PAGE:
The Valium hooked me as soon as I heard the first track “Too Many Dreams Of Rock N Roll” from freshly released album, entitled “Amazing Breakdowns”. This was an album that hit me in the gut and instantly dragged me along for the ride. After listening to it, I must say that this is one of the most unique, interesting and high-energy bands I have ever heard in the alternative rock scene of late. Though taken from a myriad of influences, their sound is completely their own and every song sounds unique to their band. I can’t really imagine some

Newborn: “Honey Trap” – something of a perfect alchemy

The Coney Island, Brooklyn-based band Newborn was formed by  high school friends Allen James (vocals/guitar) and Eric Weglicki (guitar/bass/vocals) and a love of rock spanning from Metallica, Nirvana, to Muse. After many years of jamming together they decided to form a band. Newborn played their first show December 2014 which was followed by the release their debut EP “Broken Virgo”. The band has since evolved musically, adding drummer Dave Goldenberg, and going from strength to strength, culminating in the release of their latest single, entitled “Honey Trap”. The song features Newborn’s most diverse lyrical palette to date. The result is a cohesive,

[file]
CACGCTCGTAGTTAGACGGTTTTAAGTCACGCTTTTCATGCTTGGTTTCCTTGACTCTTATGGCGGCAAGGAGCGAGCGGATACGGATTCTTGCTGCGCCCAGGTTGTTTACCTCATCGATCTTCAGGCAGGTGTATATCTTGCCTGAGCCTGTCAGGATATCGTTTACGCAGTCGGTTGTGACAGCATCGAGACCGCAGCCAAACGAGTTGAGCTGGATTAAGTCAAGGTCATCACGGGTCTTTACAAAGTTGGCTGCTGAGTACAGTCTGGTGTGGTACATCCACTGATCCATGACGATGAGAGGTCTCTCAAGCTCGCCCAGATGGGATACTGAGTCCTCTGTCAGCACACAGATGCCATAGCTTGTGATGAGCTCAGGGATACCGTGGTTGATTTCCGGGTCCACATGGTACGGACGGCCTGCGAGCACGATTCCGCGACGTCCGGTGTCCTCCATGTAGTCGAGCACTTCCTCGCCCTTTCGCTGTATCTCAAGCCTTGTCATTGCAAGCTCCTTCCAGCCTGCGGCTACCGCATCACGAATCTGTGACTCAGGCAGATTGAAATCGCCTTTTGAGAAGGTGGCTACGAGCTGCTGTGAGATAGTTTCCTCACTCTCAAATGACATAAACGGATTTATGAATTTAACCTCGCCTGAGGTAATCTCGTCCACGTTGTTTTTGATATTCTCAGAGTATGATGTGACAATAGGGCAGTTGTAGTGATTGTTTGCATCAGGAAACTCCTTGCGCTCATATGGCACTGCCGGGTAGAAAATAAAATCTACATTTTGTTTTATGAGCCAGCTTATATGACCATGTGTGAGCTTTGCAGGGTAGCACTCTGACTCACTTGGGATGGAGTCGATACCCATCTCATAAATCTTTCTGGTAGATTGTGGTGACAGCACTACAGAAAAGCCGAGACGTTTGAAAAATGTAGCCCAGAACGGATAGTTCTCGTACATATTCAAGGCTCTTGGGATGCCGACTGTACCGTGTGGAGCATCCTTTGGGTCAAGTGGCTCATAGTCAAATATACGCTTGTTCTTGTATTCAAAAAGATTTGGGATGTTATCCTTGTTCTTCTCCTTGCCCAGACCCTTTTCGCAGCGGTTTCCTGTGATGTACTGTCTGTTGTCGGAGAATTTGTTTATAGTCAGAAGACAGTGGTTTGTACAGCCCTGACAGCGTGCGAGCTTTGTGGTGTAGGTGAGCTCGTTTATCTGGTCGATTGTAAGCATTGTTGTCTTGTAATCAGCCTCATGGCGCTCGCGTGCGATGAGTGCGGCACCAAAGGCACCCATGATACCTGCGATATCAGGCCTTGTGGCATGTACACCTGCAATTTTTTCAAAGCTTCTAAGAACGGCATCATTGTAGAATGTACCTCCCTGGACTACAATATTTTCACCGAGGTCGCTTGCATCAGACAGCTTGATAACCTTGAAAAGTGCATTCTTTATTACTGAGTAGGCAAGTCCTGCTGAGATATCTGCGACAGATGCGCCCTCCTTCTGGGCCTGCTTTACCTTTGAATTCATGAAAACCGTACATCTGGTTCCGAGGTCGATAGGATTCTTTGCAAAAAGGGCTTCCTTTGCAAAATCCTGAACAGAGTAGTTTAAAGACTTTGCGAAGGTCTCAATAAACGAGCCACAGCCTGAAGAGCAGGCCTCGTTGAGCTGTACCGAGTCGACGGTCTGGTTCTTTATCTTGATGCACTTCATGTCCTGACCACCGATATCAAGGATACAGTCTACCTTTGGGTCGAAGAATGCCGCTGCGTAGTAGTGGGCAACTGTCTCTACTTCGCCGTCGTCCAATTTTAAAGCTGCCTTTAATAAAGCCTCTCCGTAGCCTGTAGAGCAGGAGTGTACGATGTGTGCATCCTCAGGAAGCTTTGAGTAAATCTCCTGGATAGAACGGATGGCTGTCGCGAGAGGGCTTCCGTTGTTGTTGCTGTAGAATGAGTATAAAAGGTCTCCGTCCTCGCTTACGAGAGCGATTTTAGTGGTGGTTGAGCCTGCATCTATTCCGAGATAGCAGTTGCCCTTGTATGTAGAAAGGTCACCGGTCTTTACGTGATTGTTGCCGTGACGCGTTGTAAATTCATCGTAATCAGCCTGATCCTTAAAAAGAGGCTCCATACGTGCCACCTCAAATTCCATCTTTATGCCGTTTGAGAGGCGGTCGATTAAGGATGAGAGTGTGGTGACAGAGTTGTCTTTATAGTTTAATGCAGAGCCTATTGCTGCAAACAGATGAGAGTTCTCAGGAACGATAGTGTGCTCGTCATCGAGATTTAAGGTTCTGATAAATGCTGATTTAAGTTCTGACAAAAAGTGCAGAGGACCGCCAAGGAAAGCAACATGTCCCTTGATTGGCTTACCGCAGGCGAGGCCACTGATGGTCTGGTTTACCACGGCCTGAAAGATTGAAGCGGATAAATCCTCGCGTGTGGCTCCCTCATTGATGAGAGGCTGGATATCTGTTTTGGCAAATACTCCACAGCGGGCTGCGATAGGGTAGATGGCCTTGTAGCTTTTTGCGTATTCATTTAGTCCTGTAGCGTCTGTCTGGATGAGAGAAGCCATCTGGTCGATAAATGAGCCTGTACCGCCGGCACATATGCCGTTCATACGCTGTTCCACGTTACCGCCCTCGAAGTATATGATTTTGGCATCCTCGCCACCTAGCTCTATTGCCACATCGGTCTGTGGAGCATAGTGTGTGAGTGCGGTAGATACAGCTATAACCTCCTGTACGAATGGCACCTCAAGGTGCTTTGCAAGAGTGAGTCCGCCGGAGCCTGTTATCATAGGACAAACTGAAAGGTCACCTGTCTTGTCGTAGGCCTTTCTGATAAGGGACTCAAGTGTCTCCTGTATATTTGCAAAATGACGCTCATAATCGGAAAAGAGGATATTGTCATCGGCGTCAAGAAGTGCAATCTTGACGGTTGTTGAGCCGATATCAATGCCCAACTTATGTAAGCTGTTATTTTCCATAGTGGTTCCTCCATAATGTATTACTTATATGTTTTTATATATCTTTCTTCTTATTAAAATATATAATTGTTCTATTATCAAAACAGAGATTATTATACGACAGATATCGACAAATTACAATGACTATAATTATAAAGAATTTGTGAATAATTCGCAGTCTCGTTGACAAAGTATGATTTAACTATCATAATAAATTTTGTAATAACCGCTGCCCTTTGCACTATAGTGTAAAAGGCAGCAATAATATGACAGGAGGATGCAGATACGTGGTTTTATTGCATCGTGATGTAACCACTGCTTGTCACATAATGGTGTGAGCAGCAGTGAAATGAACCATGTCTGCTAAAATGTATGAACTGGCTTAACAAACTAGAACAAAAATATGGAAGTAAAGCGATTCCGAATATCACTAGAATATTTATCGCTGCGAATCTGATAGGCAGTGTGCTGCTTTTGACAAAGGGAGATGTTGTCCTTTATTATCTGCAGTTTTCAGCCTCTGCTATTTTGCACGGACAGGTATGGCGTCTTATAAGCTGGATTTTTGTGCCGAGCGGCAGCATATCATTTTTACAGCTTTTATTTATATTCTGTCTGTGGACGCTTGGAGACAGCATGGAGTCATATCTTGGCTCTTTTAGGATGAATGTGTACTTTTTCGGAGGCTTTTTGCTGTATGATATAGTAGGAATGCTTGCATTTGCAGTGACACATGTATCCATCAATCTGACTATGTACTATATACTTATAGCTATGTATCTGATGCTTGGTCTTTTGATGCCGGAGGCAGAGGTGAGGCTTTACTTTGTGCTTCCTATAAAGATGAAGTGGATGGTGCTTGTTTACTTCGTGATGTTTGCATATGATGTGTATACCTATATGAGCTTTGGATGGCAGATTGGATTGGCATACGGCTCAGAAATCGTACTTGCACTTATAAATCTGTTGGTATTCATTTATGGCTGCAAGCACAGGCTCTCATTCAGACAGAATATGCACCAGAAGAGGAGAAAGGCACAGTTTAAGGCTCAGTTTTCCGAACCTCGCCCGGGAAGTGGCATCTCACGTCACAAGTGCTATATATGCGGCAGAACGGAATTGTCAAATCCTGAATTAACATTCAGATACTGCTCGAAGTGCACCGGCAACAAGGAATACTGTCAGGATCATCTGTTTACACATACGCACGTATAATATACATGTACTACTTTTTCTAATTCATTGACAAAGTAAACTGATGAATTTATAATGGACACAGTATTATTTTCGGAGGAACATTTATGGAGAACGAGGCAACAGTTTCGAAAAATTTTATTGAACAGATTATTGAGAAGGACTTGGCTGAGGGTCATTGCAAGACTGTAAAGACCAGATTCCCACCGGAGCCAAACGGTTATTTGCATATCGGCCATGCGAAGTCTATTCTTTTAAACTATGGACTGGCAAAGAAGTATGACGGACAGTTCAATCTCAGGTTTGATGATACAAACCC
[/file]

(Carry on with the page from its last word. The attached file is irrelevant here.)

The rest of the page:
Gloom Influx: “First LP” – looping the listener into a nostalgic yet futuristic world